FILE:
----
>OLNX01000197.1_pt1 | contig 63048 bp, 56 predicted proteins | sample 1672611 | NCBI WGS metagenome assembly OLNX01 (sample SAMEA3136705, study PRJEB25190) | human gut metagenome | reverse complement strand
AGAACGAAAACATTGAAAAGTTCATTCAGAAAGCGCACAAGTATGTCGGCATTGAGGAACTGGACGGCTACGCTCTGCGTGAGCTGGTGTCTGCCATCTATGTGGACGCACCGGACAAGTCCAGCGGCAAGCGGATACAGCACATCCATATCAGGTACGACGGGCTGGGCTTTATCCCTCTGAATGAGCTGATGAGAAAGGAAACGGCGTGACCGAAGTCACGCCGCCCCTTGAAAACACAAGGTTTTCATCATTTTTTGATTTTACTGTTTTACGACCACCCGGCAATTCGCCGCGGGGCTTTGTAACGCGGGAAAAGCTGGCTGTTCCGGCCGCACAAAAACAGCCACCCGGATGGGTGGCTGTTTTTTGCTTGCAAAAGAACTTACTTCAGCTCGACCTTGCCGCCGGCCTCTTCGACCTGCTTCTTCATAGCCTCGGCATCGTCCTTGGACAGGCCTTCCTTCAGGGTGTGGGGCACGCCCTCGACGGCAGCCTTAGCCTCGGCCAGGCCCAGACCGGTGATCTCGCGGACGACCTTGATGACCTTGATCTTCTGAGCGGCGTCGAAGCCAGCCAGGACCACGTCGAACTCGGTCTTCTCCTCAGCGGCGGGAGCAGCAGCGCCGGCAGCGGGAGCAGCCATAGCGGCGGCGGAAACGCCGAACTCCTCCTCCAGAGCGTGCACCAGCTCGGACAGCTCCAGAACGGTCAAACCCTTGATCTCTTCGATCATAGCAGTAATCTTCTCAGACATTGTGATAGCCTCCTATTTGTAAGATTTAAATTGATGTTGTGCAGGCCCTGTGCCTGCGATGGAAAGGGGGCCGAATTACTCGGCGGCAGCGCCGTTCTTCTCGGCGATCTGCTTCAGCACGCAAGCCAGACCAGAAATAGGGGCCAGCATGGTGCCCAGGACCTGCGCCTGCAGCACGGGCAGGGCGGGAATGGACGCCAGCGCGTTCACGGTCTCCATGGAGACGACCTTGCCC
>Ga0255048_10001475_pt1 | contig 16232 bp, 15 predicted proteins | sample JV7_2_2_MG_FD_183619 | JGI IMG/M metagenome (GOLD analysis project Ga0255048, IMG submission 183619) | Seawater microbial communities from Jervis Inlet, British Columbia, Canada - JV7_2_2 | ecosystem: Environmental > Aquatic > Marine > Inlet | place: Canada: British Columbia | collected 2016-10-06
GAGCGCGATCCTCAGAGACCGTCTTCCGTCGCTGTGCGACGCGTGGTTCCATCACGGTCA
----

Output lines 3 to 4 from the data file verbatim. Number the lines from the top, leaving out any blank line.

>Ga0255048_10001475_pt1 | contig 16232 bp, 15 predicted proteins | sample JV7_2_2_MG_FD_183619 | JGI IMG/M metagenome (GOLD analysis project Ga0255048, IMG submission 183619) | Seawater microbial communities from Jervis Inlet, British Columbia, Canada - JV7_2_2 | ecosystem: Environmental > Aquatic > Marine > Inlet | place: Canada: British Columbia | collected 2016-10-06
GAGCGCGATCCTCAGAGACCGTCTTCCGTCGCTGTGCGACGCGTGGTTCCATCACGGTCA